Written by Dr Claudia Pastides, 20th February 2019

Anxiety disorders are the most commonly diagnosed mental health conditions in the World. Although 1 in 10 people are diagnosed1, the reality is that many more are struggling in silence. As many as 1 in 4 people are believed to go through an episode of anxiety disorder at some point in their life.

Humans have a built-in ‘fight or flight’ response to scary situations, which was very useful once upon a time when we were cave-men and women running away from predators. Although the fear of being eaten alive comes up less often nowadays (thank goodness), we have plenty of other challenges and stresses in life that cause us to feel anxious. This isn’t always a negative thing. A little stress here and there keeps us motivated and alert, but sometimes stresses can add up, be overwhelming and affect day to day life in a negative way.

The different types of anxiety

Of the various types of anxiety, the most common are1:

  • Phobias (an overwhelming fear of a place/animal/object/feeling/situation)
  • Panic disorders (recurrent unexpected panic attacks)
  • Social anxiety disorder (intense fear and avoidance of social situations)
  • Generalised anxiety disorder

Anxiety can also co-exist with depression, meaning that you might be very low in mood and feeling incredibly anxious at the same time.

How anxiety feels

Anxiety disorders often have a combination of psychological and physical symptoms. The usual physical symptoms that happen as a result of the ‘fight or flight’ response include:

  • Palpitations (heart feeling like it is racing in your chest)
  • Hyperventilating (breathing a lot and very quickly)
  • Sweating
  • Nausea (feeling sick)
  • Pins and needles
  • Feeling light-headed or dizzy
  • Legs feeling weak/wobbly

We have all experienced some of these symptoms before when scared or anxious about something and the feeling will often pass just as quickly as it comes on. The difference between this response and that experienced by people with anxiety disorder is that these feelings keep coming on regularly, last for months and interfere with daily life.

Anxiety disorder can also cause longer lasting physical symptoms, such as

  • Headaches
  • Difficulty sleeping
  • Feeling restless
  • Reduced sex drive
  • Headaches, backaches and other aches and pains

Sometimes people will see their GP because of those symptoms, without realising they are due to anxiety disorder.

Both the physical and psychological effects of anxiety are incredibly distressing. Psychological symptoms and fears include:

  • Feeling like you might die
  • Avoiding situations that might cause you to feel anxious (for example, going outdoors)
  • Feeling that people are watching you and judging your every move/word/how anxious you are
  • Being very alert all the time or feeling on-edge
  • An overwhelming feeling to run away and escape situations that make you anxious

Occasionally, anxiety can get so bad that you think that life is not worth living and you might contemplate suicide. In such cases it is important to speak to a healthcare professional urgently.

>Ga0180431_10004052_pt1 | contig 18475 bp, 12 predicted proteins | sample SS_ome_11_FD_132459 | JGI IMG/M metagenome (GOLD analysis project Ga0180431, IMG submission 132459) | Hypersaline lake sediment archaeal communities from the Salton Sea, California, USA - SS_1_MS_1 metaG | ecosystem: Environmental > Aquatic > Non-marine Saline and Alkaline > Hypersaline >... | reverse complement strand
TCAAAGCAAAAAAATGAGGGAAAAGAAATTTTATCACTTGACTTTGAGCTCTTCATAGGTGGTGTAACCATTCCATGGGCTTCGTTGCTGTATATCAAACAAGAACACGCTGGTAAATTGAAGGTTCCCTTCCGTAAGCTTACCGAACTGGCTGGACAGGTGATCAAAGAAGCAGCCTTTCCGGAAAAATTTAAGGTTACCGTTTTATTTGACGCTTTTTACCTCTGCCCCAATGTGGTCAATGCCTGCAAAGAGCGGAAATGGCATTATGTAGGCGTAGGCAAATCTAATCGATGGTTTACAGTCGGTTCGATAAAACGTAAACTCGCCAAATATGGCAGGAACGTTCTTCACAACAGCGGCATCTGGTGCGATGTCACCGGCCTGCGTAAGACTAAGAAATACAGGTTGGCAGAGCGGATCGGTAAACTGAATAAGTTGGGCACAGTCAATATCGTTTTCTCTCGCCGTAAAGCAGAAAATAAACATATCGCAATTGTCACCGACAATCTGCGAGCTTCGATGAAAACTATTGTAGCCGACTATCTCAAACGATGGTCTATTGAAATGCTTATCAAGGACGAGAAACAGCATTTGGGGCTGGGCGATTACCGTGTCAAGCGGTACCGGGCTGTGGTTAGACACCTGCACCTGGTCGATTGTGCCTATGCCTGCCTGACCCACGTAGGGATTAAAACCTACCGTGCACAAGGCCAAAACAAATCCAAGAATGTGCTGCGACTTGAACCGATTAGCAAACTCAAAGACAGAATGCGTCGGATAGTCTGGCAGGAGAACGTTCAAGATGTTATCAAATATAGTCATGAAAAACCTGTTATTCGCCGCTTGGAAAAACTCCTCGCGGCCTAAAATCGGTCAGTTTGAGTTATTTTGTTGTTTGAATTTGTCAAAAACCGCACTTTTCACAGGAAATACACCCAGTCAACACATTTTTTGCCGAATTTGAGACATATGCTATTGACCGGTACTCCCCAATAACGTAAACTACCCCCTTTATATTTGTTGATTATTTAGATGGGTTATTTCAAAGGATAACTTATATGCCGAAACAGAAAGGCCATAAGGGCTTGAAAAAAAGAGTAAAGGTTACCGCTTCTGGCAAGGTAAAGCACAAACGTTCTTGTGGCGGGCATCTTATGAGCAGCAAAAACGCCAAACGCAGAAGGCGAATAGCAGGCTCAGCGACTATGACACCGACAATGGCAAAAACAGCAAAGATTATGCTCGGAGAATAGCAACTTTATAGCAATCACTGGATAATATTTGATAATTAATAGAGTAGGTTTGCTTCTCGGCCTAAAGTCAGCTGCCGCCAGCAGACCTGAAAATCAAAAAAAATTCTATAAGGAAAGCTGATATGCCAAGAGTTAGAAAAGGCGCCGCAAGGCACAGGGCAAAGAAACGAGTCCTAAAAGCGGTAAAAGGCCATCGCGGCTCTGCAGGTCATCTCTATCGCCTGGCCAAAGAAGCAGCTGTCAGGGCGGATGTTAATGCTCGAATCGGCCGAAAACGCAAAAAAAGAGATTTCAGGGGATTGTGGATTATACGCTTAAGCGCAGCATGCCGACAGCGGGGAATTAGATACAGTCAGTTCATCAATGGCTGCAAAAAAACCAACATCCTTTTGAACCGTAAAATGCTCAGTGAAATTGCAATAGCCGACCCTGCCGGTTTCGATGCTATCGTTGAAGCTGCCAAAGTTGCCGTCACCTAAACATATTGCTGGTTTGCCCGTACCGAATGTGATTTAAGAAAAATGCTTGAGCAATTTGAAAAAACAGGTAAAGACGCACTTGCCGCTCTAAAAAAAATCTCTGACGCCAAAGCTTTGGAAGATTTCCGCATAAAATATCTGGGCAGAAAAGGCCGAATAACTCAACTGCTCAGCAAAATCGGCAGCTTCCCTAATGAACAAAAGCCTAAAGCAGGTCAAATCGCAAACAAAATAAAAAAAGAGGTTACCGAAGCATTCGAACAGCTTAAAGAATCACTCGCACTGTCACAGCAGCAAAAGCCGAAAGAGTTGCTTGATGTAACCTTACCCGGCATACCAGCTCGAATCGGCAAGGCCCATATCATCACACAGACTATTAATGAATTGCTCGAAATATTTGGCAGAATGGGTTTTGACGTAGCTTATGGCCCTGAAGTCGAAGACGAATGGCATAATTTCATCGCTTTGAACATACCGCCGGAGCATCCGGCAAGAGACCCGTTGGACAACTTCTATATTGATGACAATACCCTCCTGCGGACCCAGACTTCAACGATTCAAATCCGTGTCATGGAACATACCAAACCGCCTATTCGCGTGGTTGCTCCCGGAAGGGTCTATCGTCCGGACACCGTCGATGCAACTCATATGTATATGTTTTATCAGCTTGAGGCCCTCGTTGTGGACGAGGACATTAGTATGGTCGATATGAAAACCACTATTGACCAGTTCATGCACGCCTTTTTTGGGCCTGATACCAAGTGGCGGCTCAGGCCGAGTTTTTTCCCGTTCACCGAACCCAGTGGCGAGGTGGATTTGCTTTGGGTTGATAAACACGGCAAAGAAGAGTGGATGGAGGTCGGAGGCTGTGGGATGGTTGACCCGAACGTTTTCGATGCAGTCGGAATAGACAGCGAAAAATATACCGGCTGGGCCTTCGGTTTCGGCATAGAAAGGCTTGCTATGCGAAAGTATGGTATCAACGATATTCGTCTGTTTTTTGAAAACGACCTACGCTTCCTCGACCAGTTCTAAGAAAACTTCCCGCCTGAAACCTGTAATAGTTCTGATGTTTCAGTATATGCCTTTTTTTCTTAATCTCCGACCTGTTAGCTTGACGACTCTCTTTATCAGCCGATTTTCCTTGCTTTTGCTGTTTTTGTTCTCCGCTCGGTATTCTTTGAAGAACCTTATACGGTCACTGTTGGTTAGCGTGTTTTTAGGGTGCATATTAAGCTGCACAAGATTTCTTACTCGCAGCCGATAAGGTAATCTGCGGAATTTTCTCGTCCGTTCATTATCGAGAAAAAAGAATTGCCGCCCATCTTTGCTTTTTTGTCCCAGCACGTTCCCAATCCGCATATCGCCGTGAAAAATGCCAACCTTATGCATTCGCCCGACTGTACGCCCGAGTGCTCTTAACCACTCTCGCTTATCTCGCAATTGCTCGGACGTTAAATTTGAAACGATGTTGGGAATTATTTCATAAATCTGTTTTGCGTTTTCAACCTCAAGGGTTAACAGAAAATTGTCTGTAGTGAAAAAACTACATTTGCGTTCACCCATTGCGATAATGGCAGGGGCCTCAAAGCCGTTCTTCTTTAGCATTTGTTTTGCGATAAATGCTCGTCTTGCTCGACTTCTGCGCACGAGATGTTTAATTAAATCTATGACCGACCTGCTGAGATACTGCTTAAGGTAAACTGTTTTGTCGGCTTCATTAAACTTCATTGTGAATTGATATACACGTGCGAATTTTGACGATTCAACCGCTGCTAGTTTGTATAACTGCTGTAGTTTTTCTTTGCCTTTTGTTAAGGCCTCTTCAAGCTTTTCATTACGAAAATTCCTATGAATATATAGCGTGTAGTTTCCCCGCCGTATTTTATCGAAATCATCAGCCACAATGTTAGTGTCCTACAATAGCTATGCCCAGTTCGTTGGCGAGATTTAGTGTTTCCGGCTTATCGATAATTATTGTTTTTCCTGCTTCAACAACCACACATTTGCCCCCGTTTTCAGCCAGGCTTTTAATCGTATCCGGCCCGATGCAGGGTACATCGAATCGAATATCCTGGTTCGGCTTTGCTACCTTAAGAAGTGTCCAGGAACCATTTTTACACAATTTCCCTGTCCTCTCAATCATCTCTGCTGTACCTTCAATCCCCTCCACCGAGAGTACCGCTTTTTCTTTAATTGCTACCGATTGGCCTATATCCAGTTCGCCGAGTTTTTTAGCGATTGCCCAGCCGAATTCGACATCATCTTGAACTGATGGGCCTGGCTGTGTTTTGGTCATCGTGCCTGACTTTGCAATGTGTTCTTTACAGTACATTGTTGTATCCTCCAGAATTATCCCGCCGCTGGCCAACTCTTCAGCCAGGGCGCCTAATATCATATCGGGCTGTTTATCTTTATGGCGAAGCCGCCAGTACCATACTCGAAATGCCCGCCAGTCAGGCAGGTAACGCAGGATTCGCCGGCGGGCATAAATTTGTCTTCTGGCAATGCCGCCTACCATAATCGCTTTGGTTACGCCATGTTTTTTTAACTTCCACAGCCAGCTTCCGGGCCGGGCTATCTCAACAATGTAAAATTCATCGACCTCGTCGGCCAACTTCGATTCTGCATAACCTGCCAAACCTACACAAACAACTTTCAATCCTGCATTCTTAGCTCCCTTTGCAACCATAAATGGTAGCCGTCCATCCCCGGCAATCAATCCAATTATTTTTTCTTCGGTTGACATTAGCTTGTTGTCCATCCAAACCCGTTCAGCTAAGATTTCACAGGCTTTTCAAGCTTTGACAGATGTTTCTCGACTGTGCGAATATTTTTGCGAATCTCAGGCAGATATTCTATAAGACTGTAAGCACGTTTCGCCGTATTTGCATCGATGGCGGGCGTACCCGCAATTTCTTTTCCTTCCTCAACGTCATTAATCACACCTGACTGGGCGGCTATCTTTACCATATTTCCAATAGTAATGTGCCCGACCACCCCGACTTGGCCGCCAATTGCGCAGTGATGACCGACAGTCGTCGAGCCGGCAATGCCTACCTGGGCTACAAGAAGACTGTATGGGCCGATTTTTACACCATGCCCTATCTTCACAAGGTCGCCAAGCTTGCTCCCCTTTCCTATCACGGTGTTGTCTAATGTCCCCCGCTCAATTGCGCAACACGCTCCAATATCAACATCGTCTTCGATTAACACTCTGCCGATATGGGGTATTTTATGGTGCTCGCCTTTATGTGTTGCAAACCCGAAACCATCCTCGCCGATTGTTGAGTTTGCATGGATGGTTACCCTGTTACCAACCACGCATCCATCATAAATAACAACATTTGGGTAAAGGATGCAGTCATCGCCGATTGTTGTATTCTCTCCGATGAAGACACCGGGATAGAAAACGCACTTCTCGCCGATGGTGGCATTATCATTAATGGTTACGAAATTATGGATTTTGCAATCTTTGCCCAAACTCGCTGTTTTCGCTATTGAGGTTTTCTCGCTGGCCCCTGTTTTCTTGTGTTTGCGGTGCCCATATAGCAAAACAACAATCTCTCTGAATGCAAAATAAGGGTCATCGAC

If you're worried about acting on thoughts of suicide, you can call an ambulance, go straight to A&E or call the Samaritans for free on 116 123 to talk.

Who is more likely to develop anxiety disorder?

Much like most health conditions, a combination of genetics and life experiences play a role in the cause of anxiety disorders.

For example, females and people with a family history of mental health conditions are more likely to develop anxiety disorders, as are individuals that have been exposed to:

  • A challenging childhood (abuse, bullying, alcoholism at home)
  • Difficult environments (unemployed, domestic violence, low socioeconomic status)
  • Substance abuse
  • Chronic or painful illness ( i.e. cancer, heart disease, stroke, arthritis)

How does a GP diagnose anxiety disorder?

Diagnosis is based on the GP taking a really good history around your psychological and physical wellbeing, family history, social situation and how all of this is impacting on your day to day life. You might find they ask you to complete a questionnaire, called the Generalised Anxiety Disorder Assessment (GAD-7)2. This screening tool (which you can also find online) helps measure the severity of someone’s anxiety, although it is not 100% so it is always important to speak to a healthcare professional about it too.

What treatment is available?

Treatment options depend on the type and severity of symptoms. You might be offered:

  • Self-help options, such as websites and online Cognitive Behavioural Therapy (links to a few at the bottom of the page)
  • Psychological therapy
  • Medication, such as Sertraline, Paroxetine (Seroxat) and Escitalopram (Cipralex).

It is also important to consider how valuable self-care can be when it comes to anxiety. Exercise has been shown to reduce the symptoms of anxiety for some and making sure you practice good sleep hygiene (regular bedtime, no caffeine before sleep etc) can be valuable too.

More information

For more information on anxiety, links to support organisations and online, take a look at:


Anxiety UK

Living Life To The Full (free online CBT)


  1. Thibaut F. Anxiety disorders: a review of current literature. Dialogues Clin Neurosci. 2017;19(2):87-88.
  2. Spitzer RL, Kroenke K, Williams JBW, Löwe B. A Brief Measure for Assessing Generalized Anxiety Disorder: The GAD-7. Arch Intern Med. 2006;166(10):1092–1097